Wolf’s campaign spokeswoman, Beth Melena, told the AP that the governor’s decision was made after he spoke with the victims’ families. She said they told Wolf “they did not want the president to be there on the day their loved ones were being buried.”

Update 10:25 a.m. EDT Oct. 30: A spokesman for Pittsburgh Mayor Bill Peduto told WPXI that the mayor does not plan to meet with President Donald Trump during the president’s visit to the city Thursday.

“He said the mayor’s attention is solely on the grieving families,” WPXI's Aaron Martin reported.

 

Peduto had asked Trump to postpone his visit, which was planned in the wake of Saturday’s deadly shooting at Tree of Life Congregation Synagogue.

>> On WPXI.com: Mayor asks President Trump to postpone Pittsburgh visit

"If the President is looking to come to Pittsburgh I would ask that he not do so while we are burying the dead,” Peduto said. “I would ask that White House staff contact the families and ask them if they want the President to be here."

Update 4:30 a.m. EDT Oct. 30: Funerals begin Tuesday for the victims of the synagogue shooting as President Trump and First Lady Melania Trump are set to visit Pittsburgh.

WPXI is paying tribute to the victims as they are laid to rest and the city prepares for a presidential visit. Click here to watch their coverage here.

Update 10:40 pm EDT Oct. 29: The University of Pittsburgh Medical Center gave an update Monday on four of the victims wounded in the synagogue shooting over the weekend. 

A 61-year-old woman is in stable condition, as is a 55-year-old male officer.

Both a 70-year-old man and a 40-year-old male officer remain in critical condition, UPMC officials said on social media.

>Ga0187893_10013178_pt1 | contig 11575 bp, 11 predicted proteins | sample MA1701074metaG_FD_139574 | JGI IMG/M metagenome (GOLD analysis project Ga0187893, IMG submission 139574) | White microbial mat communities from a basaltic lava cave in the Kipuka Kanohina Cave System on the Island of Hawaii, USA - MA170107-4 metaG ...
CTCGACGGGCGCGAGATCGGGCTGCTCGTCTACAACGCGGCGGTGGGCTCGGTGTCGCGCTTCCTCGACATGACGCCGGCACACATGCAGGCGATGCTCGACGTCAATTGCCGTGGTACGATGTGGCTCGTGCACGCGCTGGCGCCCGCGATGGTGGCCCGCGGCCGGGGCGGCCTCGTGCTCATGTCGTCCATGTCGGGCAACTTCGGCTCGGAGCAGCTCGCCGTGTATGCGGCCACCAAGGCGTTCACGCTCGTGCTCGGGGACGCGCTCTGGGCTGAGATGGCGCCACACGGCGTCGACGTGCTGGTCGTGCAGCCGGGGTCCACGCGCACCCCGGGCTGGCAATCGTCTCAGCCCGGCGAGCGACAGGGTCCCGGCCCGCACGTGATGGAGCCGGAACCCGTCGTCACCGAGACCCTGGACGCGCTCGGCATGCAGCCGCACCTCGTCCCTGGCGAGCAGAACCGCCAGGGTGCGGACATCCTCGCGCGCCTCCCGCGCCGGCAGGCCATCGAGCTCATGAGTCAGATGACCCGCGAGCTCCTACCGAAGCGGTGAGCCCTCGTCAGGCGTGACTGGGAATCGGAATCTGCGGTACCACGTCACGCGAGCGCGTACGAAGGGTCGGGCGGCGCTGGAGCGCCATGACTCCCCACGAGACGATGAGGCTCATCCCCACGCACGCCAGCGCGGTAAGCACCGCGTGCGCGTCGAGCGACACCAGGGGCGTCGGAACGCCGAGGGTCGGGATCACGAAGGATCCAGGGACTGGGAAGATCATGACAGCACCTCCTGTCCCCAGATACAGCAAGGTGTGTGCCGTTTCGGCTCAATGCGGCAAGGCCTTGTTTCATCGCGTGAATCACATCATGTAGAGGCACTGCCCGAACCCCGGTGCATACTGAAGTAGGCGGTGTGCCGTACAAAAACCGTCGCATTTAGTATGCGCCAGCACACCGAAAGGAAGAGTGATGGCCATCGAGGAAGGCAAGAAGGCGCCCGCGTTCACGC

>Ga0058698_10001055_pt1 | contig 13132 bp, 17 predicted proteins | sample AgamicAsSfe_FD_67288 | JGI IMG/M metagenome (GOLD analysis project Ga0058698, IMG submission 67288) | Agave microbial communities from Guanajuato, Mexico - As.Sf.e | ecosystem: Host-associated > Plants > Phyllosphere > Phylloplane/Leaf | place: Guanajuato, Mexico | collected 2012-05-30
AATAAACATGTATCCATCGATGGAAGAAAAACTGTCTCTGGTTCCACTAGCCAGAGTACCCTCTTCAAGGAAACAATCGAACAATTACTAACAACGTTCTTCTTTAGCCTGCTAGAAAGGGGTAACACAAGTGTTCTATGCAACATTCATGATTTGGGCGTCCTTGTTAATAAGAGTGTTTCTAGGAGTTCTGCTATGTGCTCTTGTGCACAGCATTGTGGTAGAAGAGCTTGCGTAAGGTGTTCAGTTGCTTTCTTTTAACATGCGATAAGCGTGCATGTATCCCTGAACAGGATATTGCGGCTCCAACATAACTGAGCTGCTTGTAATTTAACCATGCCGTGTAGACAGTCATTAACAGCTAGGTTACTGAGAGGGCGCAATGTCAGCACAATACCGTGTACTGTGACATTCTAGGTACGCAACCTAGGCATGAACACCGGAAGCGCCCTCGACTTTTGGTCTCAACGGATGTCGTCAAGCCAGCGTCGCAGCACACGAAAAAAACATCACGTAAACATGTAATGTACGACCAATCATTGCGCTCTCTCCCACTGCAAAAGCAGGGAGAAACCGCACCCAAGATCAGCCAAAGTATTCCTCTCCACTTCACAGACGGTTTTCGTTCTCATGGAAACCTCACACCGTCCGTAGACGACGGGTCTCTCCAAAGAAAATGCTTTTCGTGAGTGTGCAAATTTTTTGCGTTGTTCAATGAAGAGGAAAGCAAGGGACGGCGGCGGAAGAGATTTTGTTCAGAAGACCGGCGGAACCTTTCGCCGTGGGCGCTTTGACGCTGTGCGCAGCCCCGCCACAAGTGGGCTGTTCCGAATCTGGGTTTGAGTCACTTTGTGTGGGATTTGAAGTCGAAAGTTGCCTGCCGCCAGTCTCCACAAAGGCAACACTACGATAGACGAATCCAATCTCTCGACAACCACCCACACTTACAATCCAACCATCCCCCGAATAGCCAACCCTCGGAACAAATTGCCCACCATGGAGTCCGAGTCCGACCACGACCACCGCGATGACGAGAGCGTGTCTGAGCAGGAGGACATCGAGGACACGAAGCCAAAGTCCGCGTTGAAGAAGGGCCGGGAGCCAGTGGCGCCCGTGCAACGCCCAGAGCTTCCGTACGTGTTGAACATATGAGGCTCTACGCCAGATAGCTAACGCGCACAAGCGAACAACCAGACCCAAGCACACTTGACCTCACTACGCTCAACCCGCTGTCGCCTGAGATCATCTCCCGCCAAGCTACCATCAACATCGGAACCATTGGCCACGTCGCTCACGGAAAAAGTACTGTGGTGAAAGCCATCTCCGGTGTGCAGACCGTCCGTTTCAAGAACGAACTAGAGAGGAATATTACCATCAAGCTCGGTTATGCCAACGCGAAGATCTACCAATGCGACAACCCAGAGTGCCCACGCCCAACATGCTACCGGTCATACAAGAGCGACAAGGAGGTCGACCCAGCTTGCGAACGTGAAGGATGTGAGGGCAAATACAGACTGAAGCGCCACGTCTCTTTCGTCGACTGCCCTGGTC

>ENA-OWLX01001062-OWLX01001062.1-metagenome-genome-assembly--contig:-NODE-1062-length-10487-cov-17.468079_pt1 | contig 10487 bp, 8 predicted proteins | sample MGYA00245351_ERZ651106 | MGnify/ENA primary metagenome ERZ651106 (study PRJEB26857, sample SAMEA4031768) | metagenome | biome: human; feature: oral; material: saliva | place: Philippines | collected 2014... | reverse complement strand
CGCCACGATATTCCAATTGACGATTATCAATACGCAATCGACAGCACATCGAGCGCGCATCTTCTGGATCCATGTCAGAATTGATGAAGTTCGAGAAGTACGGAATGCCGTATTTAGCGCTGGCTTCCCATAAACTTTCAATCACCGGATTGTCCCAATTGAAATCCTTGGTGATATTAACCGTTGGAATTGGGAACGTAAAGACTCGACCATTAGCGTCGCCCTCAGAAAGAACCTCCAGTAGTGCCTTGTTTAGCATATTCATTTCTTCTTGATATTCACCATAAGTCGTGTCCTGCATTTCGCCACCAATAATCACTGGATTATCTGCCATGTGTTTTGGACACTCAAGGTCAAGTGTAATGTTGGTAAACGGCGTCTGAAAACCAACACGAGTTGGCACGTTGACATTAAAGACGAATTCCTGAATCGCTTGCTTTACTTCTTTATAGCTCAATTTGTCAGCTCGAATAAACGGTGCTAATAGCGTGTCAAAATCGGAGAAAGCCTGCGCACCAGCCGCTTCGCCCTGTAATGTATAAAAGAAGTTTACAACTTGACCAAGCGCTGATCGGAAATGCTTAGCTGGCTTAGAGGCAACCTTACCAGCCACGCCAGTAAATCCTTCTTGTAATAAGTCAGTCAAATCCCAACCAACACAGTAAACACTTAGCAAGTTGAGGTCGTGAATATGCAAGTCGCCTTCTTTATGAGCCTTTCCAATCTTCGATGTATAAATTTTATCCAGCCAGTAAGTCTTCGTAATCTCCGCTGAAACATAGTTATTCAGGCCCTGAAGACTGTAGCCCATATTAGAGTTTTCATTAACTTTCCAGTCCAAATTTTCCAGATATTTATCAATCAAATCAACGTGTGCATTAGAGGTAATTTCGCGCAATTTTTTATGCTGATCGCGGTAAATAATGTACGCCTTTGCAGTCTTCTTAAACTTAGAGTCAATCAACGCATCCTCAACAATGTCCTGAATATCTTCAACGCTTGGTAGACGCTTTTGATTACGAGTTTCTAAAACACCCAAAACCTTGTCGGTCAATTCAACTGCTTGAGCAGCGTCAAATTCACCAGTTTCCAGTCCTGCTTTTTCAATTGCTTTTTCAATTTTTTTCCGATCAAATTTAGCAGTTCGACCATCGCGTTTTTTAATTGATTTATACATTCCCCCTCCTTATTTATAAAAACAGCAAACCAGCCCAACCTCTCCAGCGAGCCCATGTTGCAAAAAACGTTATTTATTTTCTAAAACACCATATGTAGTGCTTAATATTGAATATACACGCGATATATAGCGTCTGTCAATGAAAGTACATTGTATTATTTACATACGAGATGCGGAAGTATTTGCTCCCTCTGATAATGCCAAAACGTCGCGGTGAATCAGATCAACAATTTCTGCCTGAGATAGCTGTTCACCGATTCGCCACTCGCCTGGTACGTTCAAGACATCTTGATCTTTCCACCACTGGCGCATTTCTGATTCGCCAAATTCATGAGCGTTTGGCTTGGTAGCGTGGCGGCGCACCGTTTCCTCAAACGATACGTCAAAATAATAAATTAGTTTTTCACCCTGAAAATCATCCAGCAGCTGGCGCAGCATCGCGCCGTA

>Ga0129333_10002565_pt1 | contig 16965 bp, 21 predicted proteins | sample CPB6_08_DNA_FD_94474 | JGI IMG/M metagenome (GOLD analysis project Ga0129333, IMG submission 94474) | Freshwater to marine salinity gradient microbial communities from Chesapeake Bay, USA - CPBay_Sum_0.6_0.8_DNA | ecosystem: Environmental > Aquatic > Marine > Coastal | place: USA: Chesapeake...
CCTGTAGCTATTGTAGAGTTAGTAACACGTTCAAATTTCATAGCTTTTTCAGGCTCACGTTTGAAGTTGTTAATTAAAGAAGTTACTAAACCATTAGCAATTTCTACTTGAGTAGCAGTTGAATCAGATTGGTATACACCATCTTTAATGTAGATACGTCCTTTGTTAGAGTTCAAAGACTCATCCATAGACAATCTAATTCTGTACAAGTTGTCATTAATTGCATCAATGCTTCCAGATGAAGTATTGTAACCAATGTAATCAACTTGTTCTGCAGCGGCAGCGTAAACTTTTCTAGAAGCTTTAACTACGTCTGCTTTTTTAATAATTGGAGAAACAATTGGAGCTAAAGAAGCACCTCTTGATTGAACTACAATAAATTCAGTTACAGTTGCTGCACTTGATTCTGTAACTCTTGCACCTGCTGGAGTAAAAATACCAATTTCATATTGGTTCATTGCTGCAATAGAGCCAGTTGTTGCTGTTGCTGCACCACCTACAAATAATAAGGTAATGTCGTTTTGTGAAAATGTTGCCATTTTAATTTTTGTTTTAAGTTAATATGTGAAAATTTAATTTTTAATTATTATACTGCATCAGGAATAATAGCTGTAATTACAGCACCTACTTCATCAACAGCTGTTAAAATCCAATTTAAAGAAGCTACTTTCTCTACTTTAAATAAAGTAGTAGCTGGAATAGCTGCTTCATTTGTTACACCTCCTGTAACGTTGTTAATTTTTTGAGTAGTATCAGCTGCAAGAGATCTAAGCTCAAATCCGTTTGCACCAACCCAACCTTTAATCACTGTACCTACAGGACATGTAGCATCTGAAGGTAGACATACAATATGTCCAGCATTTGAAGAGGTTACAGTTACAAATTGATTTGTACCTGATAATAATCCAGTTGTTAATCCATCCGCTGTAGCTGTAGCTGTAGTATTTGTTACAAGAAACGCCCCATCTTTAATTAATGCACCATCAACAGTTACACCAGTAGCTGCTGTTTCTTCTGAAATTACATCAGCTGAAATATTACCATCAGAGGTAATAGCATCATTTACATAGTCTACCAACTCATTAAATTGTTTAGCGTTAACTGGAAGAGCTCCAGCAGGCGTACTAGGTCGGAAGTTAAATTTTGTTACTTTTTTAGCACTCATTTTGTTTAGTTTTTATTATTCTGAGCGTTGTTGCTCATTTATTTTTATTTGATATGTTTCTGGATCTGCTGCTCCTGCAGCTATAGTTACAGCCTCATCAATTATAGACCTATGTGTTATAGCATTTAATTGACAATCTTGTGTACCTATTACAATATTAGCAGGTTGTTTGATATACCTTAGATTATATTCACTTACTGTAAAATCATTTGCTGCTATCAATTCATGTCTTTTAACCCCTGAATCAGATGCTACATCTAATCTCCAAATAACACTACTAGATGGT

Update 9:50 p.m. EDT Oct. 29: President Donald Trump is scheduled to visit Pittsburgh Tuesday afternoon in the aftermath of the massacre at the synagogue Saturday that left 11 people dead and six wounded.

However, the city’s mayor, William Peduto is now asking the White House to postpone the visit over security concerns, according to WPXI-TV.

"We do not have enough public safety officials to provide enough protection at the funerals and to be able at the same time draw attention to a potential presidential visit,” Peduto said Monday in a statement. 

“If the President is looking to come to Pittsburgh, I would ask that he not do so while we are burying the dead. I would ask that White House staff contact the families and ask them if they want the President to be here,” he said. 

Community leaders are split on the president’s expected visit.

The current rabbi of the Tree of Life Synagogue has said he welcomes the president, but the former leader of the synagogue said she does not welcome him, calling the president a purveyor of hate speech.

"The president is the grandfather of several Jewish grandchildren. His daughter is Jewish-American and his son-in-law is the descendant of Holocaust survivors. Tomorrow the president and first lady will travel to Pennsylvania to express the support of the American people and grieve with the Pittsburgh community," White House Press Secretary Sarah Huckabee Sanders said during a press briefing Monday.

Update 2:40 p.m. EDT Oct. 29: White House press secretary Sarah Huckabee said Monday that the president and first lady plan to visit Pittsburgh on Tuesday, three days after a gunman killed 11 people in a shooting at Tree of Life Congregation Synagogue.